- Year Published: 1852
- Language: English
- Country of Origin: United States of America
- Source: Stowe, H. B. (1852). Uncle Tom's Cabin (Told to the Children). H. E. Marshall, (Ed.).
- Flesch–Kincaid Level: 3.7
- Word Count: 419
Stowe, H. (1852). Chapter 3: The Morning After. Uncle Tom's Cabin (Told to the Children) (Lit2Go Edition). Retrieved September 29, 2016, from
Stowe, Harriet Beecher. "Chapter 3: The Morning After." Uncle Tom's Cabin (Told to the Children). Lit2Go Edition. 1852. Web. <>. September 29, 2016.
Harriet Beecher Stowe, "Chapter 3: The Morning After," Uncle Tom's Cabin (Told to the Children), Lit2Go Edition, (1852), accessed September 29, 2016,.
Next morning, when it was discovered that Eliza had run away with her little boy, there was great excitement and confusion all over the house.
Mrs. Shelby was very glad. 'Thank God!' she said. 'I hope Eliza will get right away. I could not bear to think of Harry being sold to that cruel man.'
Mr. Shelby was angry. 'Haley knew I didn't want to sell the child,' he said. 'He will blame me for this.'
One person only was quite silent, and that was Aunt Chloe. She went on, making the breakfast as if she heard and saw nothing of the excitement round her.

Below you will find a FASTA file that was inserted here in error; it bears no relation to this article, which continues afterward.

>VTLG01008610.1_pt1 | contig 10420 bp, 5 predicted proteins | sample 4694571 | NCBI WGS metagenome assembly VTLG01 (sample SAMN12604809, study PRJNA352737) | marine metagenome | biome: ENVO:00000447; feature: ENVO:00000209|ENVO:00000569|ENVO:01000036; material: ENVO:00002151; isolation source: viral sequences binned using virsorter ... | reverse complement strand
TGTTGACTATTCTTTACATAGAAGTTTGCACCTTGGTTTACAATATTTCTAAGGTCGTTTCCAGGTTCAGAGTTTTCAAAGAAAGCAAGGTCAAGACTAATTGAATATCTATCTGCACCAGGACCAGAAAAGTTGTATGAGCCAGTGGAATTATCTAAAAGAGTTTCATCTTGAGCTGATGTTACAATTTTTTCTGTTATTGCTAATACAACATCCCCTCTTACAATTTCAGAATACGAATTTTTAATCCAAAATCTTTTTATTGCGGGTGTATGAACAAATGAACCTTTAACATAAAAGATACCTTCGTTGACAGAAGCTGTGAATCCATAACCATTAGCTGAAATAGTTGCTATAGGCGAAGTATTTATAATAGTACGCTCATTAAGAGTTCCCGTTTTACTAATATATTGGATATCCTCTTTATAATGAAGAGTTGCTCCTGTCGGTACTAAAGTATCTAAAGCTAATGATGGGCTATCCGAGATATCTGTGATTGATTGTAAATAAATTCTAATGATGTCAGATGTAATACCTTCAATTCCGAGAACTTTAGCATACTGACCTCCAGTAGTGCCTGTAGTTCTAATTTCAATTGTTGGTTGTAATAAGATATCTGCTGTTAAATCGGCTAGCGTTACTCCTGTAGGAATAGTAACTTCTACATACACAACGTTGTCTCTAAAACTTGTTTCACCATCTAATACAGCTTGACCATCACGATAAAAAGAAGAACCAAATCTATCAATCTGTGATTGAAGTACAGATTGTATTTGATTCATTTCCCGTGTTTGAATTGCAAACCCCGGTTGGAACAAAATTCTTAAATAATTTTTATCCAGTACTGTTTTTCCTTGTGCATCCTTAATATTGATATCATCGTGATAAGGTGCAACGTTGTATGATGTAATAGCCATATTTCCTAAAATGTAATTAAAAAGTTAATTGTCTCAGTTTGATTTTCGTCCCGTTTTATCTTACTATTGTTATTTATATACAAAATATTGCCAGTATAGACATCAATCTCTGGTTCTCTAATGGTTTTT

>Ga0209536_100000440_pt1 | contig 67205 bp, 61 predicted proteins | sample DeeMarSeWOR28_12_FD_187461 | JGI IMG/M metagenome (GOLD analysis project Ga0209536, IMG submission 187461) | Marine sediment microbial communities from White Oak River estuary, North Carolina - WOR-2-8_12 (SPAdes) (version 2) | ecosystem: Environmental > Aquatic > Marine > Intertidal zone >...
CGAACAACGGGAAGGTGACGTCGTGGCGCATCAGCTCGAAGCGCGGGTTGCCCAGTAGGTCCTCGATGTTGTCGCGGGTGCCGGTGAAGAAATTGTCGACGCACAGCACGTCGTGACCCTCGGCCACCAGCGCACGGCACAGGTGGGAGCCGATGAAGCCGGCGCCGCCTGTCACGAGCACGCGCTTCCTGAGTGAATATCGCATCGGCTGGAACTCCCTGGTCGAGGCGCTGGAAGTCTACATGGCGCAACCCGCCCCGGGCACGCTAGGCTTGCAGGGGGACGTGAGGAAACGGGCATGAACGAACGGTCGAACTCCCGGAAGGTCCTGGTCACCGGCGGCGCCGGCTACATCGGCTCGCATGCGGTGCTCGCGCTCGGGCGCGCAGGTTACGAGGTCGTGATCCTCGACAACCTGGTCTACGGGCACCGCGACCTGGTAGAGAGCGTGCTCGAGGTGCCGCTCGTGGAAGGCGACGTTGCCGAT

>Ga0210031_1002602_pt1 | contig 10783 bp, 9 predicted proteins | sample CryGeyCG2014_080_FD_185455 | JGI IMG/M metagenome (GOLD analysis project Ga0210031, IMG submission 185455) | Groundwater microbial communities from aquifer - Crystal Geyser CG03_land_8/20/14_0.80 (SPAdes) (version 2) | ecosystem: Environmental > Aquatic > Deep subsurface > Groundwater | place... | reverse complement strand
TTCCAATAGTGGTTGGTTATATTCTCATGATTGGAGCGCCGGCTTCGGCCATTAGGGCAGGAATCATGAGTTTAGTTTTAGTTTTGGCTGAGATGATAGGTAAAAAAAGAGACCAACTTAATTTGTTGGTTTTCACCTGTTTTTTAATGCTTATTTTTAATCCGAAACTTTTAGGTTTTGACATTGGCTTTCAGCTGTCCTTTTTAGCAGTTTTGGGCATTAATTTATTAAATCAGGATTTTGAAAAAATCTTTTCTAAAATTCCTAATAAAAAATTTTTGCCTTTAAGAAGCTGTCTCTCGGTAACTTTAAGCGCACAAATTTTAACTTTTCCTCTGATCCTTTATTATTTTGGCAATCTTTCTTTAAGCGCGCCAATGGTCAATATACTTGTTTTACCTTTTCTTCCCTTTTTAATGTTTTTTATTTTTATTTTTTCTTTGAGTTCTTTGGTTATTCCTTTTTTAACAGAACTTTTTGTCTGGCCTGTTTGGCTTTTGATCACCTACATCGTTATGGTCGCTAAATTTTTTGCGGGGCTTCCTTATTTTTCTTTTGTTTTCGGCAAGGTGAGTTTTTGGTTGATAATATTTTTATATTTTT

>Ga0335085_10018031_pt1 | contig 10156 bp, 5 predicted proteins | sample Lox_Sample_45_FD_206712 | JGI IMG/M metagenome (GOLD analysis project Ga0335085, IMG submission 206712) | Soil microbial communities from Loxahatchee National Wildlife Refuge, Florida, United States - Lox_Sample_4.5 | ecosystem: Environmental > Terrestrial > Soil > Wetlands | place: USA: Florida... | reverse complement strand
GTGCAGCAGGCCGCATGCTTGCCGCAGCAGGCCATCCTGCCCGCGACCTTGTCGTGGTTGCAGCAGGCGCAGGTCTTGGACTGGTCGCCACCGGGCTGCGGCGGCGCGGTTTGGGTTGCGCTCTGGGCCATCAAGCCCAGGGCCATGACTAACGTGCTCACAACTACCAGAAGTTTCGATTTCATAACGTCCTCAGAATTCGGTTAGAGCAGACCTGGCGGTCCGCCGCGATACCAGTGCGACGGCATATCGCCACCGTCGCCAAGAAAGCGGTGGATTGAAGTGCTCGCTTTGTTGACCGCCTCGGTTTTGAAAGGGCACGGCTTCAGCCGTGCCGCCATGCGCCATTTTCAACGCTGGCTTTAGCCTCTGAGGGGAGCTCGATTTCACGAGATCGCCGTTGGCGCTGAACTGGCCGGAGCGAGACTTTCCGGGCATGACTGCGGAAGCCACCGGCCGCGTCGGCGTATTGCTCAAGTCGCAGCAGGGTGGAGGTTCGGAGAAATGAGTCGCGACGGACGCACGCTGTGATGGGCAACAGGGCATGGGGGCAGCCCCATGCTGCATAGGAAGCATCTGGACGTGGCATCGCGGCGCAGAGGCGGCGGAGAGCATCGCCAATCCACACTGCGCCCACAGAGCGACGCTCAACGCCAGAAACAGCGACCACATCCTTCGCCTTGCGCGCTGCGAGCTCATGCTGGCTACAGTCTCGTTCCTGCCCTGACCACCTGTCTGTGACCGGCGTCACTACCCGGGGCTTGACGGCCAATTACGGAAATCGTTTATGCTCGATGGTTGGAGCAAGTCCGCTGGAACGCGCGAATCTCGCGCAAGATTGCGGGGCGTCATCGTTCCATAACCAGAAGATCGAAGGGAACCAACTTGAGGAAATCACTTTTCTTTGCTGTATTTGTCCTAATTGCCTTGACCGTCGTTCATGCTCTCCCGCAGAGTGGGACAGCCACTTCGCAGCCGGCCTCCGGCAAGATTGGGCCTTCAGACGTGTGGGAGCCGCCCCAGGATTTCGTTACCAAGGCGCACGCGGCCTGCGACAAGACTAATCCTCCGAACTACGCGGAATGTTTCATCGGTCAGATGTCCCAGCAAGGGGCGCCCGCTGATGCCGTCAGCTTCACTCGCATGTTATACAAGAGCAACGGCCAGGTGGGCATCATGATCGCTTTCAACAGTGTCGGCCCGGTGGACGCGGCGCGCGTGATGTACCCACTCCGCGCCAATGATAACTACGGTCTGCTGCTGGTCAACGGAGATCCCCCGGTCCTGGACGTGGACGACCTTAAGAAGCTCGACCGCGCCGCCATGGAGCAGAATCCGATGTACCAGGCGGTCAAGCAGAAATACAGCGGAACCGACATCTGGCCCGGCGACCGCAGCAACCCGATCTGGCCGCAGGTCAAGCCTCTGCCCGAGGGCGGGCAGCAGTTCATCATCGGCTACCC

All the little black boys belonging to the house thought it was fine fun. Very soon, about a dozen young imps were roosting, like so many crows, on the railings, waiting for Haley to come. They wanted to see how angry he would be, when he heard the news.
And he was dreadfully angry. The little nigger boys thought it was grand. They shouted and laughed and made faces at him to their hearts' content.
At last Haley became so angry, that Mr. Shelby offered to give him two men to help him to find Eliza.
But these two men, Sam and Andy, knew quite well that Mrs. Shelby did not want Eliza to be caught, so they put off as much time as they could.
They let loose their horses and Haley's too. Then they frightened and chased them, till they raced like mad things all over the great lawns which surrounded the house.
Whenever it seemed likely that a horse would be caught, Sam ran up, waving his hat and shouting wildly, 'Now for it! Cotch him! Cotch him!' This frightened the horses so much that they galloped off faster than before.
Haley rushed up and down, shouting and using dreadful, naughty words, and stamping with rage all the time.
At last, about twelve o'clock, Sam came riding up with Haley's horse. 'He's cotched,' he said, seemingly very proud of himself. 'I cotched him!'
Of course, now it was too late to start before dinner. Besides, the horses were so tired with all their running about, that they had to have a rest.
When at last they did start, Sam led them by a wrong road. So the sun was almost setting before they arrived at the village where Haley hoped to find Eliza.